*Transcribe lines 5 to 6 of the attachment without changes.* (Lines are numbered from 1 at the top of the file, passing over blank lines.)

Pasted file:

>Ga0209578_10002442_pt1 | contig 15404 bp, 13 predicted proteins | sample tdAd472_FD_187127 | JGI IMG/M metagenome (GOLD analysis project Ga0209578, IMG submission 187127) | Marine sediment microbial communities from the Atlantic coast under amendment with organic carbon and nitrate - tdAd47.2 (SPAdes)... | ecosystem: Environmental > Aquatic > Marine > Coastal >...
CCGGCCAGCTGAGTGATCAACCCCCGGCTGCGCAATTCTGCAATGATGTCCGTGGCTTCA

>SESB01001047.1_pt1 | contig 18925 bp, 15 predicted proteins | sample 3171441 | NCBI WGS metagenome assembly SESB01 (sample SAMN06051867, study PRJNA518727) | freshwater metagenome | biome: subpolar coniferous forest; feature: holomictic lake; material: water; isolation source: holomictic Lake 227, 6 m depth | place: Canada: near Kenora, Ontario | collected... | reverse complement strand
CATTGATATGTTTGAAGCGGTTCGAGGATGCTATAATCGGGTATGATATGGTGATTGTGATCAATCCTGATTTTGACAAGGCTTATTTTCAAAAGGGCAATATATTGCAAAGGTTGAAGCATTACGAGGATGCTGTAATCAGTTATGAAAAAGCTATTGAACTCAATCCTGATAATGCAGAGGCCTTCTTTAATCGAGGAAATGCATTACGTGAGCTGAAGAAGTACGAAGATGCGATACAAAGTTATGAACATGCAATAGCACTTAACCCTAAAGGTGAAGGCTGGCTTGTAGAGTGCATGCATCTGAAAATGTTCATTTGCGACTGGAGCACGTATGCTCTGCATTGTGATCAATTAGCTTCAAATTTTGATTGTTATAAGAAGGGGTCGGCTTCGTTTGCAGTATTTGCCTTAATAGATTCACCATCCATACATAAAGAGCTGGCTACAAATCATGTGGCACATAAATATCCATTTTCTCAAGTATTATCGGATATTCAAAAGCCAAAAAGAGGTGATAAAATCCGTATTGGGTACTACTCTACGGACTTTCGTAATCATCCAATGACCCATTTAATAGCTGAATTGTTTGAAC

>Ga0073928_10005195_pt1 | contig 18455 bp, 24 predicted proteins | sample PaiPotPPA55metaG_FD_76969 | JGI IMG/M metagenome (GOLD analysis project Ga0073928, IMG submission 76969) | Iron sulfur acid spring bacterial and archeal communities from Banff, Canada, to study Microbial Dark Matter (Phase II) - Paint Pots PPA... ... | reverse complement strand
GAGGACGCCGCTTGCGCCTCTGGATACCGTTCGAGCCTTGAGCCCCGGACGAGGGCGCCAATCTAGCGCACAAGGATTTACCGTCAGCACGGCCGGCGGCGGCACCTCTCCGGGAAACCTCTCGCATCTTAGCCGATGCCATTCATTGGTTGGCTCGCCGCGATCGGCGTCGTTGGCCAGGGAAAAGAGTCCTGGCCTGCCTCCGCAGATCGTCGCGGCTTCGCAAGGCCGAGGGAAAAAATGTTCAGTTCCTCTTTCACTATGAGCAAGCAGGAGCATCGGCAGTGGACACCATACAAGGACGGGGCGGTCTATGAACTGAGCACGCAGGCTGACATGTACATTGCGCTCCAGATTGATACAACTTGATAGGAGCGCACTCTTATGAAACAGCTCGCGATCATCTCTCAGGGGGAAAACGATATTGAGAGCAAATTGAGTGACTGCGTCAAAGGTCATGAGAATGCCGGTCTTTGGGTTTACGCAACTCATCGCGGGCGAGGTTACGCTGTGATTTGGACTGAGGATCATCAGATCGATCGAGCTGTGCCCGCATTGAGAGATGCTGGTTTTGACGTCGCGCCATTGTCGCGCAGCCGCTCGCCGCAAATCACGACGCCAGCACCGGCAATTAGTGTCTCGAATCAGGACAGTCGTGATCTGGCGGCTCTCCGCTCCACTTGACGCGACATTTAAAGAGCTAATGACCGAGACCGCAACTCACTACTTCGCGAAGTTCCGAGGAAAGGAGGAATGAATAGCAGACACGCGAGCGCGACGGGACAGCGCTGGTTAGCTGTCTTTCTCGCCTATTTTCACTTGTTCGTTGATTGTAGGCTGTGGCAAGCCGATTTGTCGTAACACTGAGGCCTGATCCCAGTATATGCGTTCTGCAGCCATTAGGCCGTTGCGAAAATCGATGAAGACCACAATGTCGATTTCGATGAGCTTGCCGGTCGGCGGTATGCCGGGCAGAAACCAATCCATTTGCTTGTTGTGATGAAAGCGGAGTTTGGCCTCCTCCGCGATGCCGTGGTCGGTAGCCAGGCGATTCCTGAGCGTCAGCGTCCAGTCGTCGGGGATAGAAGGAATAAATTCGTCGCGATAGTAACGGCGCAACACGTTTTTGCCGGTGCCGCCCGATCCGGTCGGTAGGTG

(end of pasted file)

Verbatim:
>Ga0073928_10005195_pt1 | contig 18455 bp, 24 predicted proteins | sample PaiPotPPA55metaG_FD_76969 | JGI IMG/M metagenome (GOLD analysis project Ga0073928, IMG submission 76969) | Iron sulfur acid spring bacterial and archeal communities from Banff, Canada, to study Microbial Dark Matter (Phase II) - Paint Pots PPA... ... | reverse complement strand
GAGGACGCCGCTTGCGCCTCTGGATACCGTTCGAGCCTTGAGCCCCGGACGAGGGCGCCAATCTAGCGCACAAGGATTTACCGTCAGCACGGCCGGCGGCGGCACCTCTCCGGGAAACCTCTCGCATCTTAGCCGATGCCATTCATTGGTTGGCTCGCCGCGATCGGCGTCGTTGGCCAGGGAAAAGAGTCCTGGCCTGCCTCCGCAGATCGTCGCGGCTTCGCAAGGCCGAGGGAAAAAATGTTCAGTTCCTCTTTCACTATGAGCAAGCAGGAGCATCGGCAGTGGACACCATACAAGGACGGGGCGGTCTATGAACTGAGCACGCAGGCTGACATGTACATTGCGCTCCAGATTGATACAACTTGATAGGAGCGCACTCTTATGAAACAGCTCGCGATCATCTCTCAGGGGGAAAACGATATTGAGAGCAAATTGAGTGACTGCGTCAAAGGTCATGAGAATGCCGGTCTTTGGGTTTACGCAACTCATCGCGGGCGAGGTTACGCTGTGATTTGGACTGAGGATCATCAGATCGATCGAGCTGTGCCCGCATTGAGAGATGCTGGTTTTGACGTCGCGCCATTGTCGCGCAGCCGCTCGCCGCAAATCACGACGCCAGCACCGGCAATTAGTGTCTCGAATCAGGACAGTCGTGATCTGGCGGCTCTCCGCTCCACTTGACGCGACATTTAAAGAGCTAATGACCGAGACCGCAACTCACTACTTCGCGAAGTTCCGAGGAAAGGAGGAATGAATAGCAGACACGCGAGCGCGACGGGACAGCGCTGGTTAGCTGTCTTTCTCGCCTATTTTCACTTGTTCGTTGATTGTAGGCTGTGGCAAGCCGATTTGTCGTAACACTGAGGCCTGATCCCAGTATATGCGTTCTGCAGCCATTAGGCCGTTGCGAAAATCGATGAAGACCACAATGTCGATTTCGATGAGCTTGCCGGTCGGCGGTATGCCGGGCAGAAACCAATCCATTTGCTTGTTGTGATGAAAGCGGAGTTTGGCCTCCTCCGCGATGCCGTGGTCGGTAGCCAGGCGATTCCTGAGCGTCAGCGTCCAGTCGTCGGGGATAGAAGGAATAAATTCGTCGCGATAGTAACGGCGCAACACGTTTTTGCCGGTGCCGCCCGATCCGGTCGGTAGGTG